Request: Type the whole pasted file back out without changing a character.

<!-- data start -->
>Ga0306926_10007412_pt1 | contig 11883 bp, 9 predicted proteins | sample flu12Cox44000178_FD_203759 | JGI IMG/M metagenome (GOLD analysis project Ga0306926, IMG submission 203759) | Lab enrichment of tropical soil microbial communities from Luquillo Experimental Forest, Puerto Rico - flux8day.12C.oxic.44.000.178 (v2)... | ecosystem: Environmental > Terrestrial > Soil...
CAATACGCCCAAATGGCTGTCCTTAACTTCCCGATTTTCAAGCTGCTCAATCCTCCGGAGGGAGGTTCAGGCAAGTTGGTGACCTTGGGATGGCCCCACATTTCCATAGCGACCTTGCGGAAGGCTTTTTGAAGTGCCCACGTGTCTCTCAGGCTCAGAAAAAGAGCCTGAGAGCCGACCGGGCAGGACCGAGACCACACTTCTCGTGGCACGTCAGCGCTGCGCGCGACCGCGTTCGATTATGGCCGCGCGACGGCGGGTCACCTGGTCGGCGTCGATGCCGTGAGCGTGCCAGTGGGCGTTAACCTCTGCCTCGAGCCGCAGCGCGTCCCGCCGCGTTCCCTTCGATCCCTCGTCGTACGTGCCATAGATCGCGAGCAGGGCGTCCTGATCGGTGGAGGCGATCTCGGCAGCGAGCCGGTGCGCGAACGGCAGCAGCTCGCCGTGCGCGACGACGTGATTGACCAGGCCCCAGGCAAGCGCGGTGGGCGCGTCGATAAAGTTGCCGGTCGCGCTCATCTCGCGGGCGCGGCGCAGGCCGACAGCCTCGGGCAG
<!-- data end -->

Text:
>Ga0306926_10007412_pt1 | contig 11883 bp, 9 predicted proteins | sample flu12Cox44000178_FD_203759 | JGI IMG/M metagenome (GOLD analysis project Ga0306926, IMG submission 203759) | Lab enrichment of tropical soil microbial communities from Luquillo Experimental Forest, Puerto Rico - flux8day.12C.oxic.44.000.178 (v2)... | ecosystem: Environmental > Terrestrial > Soil...
CAATACGCCCAAATGGCTGTCCTTAACTTCCCGATTTTCAAGCTGCTCAATCCTCCGGAGGGAGGTTCAGGCAAGTTGGTGACCTTGGGATGGCCCCACATTTCCATAGCGACCTTGCGGAAGGCTTTTTGAAGTGCCCACGTGTCTCTCAGGCTCAGAAAAAGAGCCTGAGAGCCGACCGGGCAGGACCGAGACCACACTTCTCGTGGCACGTCAGCGCTGCGCGCGACCGCGTTCGATTATGGCCGCGCGACGGCGGGTCACCTGGTCGGCGTCGATGCCGTGAGCGTGCCAGTGGGCGTTAACCTCTGCCTCGAGCCGCAGCGCGTCCCGCCGCGTTCCCTTCGATCCCTCGTCGTACGTGCCATAGATCGCGAGCAGGGCGTCCTGATCGGTGGAGGCGATCTCGGCAGCGAGCCGGTGCGCGAACGGCAGCAGCTCGCCGTGCGCGACGACGTGATTGACCAGGCCCCAGGCAAGCGCGGTGGGCGCGTCGATAAAGTTGCCGGTCGCGCTCATCTCGCGGGCGCGGCGCAGGCCGACAGCCTCGGGCAG